Stanford biologist Gretchen Daily to receive 2010 Heinz Award for environmental achievement
Gretchen Daily, a professor of biology and senior fellow at the Woods Institute for the Environment at Stanford University, has been named one of 10 recipients of the 2010 Heinz Awards. In announcing the award, the Heinz Family Foundation cited Daily "for her innovative work to place a value on the services provided by natural ecosystems (clean air and water, food etc.), which has resulted in increasing momentum towards the conservation of the environment."
The annual awards, which total $1 million, were established in 1993 by Teresa Heinz, chairman of the foundation, to honor the memory of her late husband, Sen. John Heinz of Pennsylvania, who died in 1991. "The enormous financial benefits nature provides are often overlooked," Heinz said. "Dr. Daily calculates how economic and environmental interests line up, making a compelling case for preservation."
This year's awards "recognize individuals who are addressing global change caused by the impact of human activities and natural processes on the environment," the foundation said. In addition to an unrestricted award of $100,000, recipients will be presented with a medallion at a ceremony on Nov. 15 in Washington, D.C.
Daily "has played a revolutionary role in developing theories on how land development can benefit both the people and the habitat of a region," the foundation said. "[She] has shown important and unique global leadership in advancing a new vision that harmonizes conservation and human development. Her work illuminates the many valuable benefits that flow from 'natural capital' embodied in Earth's lands, waters and biodiversity to supporting human wellbeing. Along with her research and environmental activism, Dr. Daily contributes to educating the next generation of scientists as a professor at Stanford University."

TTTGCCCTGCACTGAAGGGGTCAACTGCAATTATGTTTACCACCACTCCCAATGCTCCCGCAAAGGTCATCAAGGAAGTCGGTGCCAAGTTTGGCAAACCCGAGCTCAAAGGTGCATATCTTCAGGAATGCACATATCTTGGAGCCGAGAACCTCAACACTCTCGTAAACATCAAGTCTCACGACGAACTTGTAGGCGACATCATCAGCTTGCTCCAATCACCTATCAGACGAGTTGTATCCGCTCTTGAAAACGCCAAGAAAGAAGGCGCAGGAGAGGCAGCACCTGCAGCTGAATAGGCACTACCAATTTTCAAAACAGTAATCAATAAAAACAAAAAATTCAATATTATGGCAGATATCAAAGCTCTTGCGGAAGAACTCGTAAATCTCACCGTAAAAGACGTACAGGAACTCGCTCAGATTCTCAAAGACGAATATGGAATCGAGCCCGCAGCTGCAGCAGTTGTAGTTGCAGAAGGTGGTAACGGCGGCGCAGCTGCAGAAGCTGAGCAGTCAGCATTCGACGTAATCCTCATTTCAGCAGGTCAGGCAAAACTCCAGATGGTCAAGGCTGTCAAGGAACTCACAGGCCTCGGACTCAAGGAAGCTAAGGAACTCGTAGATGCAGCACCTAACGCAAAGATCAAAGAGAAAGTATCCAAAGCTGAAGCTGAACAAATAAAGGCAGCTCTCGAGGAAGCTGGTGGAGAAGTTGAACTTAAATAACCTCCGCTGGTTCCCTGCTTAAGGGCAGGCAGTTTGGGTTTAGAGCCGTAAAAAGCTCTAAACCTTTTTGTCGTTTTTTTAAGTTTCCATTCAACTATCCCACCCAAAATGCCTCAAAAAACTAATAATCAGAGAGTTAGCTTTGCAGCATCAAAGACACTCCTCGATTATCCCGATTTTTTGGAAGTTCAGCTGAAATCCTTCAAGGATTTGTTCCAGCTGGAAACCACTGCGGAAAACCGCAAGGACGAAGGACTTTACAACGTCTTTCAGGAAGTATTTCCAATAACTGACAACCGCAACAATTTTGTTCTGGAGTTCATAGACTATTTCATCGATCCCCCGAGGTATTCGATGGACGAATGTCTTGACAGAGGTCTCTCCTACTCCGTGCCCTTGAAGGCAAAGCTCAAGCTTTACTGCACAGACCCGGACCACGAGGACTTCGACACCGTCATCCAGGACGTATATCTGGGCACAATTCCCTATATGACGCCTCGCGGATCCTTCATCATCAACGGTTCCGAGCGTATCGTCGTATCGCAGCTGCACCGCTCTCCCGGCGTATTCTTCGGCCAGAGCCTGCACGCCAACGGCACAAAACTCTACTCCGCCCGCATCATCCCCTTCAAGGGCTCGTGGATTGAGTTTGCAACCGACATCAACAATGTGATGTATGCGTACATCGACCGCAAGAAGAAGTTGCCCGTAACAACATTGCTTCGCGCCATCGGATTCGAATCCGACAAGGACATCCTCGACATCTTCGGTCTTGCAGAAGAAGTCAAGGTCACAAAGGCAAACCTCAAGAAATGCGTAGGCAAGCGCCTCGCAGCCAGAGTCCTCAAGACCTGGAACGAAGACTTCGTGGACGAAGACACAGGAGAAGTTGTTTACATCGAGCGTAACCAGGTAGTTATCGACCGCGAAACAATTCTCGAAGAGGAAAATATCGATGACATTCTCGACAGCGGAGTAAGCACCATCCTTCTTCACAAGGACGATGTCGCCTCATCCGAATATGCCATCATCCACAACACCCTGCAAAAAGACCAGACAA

The foundation cited Daily's effort "to mainstream these values into resource decisions of people, governments and corporations" by co-founding the Natural Capital Project, a partnership of Stanford's Woods Institute, University of Minnesota's Institute on the Environment, The Nature Conservancy and the World Wildlife Fund.
"In the past, the relationship between ecosystems and human prosperity has been easy to overlook," said Daily, co-director of the Natural Capital Project. "Nature was abundant and free. But with 7-plus billion people, nature can no longer sustain an all-you-can-eat buffet. It's time to realize our dependency on natural capital and make strategic investments in it."
As part of its mission, the Natural Capital Project has developed a computer software program called InVEST (Integrated Valuation of Ecosystem Services and Tradeoffs) that gives government officials, land owners and other decision makers a systematic way to demonstrate the future costs and benefits of ecosystem services. "InVEST is being used in key policy decisions around the world, such as in China, where 25 percent of land is being zoned for conservation for the provision of flood control, hydropower production, water quality, biodiversity and other benefits," the foundation said.
The foundation noted that in 1997, Daily edited a collection of essays called Nature's Services outlining how ecosystems are generated, how humans affect them and how to maintain these services and human activity. That book "has served as a model for ecosystems regulation in several regions of the world and was a catalyst for the U.N.'s Millennium Ecosystem Assessment," the foundation added.